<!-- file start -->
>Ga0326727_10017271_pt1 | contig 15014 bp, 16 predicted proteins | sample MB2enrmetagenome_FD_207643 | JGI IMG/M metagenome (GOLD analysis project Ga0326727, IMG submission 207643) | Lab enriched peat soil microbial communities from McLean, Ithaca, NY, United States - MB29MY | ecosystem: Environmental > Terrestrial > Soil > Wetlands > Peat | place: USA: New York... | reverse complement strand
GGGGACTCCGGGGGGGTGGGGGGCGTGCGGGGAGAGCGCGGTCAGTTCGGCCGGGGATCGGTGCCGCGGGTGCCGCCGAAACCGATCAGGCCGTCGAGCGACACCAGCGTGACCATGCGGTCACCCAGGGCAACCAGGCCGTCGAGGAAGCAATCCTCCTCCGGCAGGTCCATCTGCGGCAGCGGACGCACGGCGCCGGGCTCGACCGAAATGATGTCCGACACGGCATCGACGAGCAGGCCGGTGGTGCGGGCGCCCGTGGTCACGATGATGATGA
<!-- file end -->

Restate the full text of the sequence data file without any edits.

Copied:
>Ga0326727_10017271_pt1 | contig 15014 bp, 16 predicted proteins | sample MB2enrmetagenome_FD_207643 | JGI IMG/M metagenome (GOLD analysis project Ga0326727, IMG submission 207643) | Lab enriched peat soil microbial communities from McLean, Ithaca, NY, United States - MB29MY | ecosystem: Environmental > Terrestrial > Soil > Wetlands > Peat | place: USA: New York... | reverse complement strand
GGGGACTCCGGGGGGGTGGGGGGCGTGCGGGGAGAGCGCGGTCAGTTCGGCCGGGGATCGGTGCCGCGGGTGCCGCCGAAACCGATCAGGCCGTCGAGCGACACCAGCGTGACCATGCGGTCACCCAGGGCAACCAGGCCGTCGAGGAAGCAATCCTCCTCCGGCAGGTCCATCTGCGGCAGCGGACGCACGGCGCCGGGCTCGACCGAAATGATGTCCGACACGGCATCGACGAGCAGGCCGGTGGTGCGGGCGCCCGTGGTCACGATGATGATGA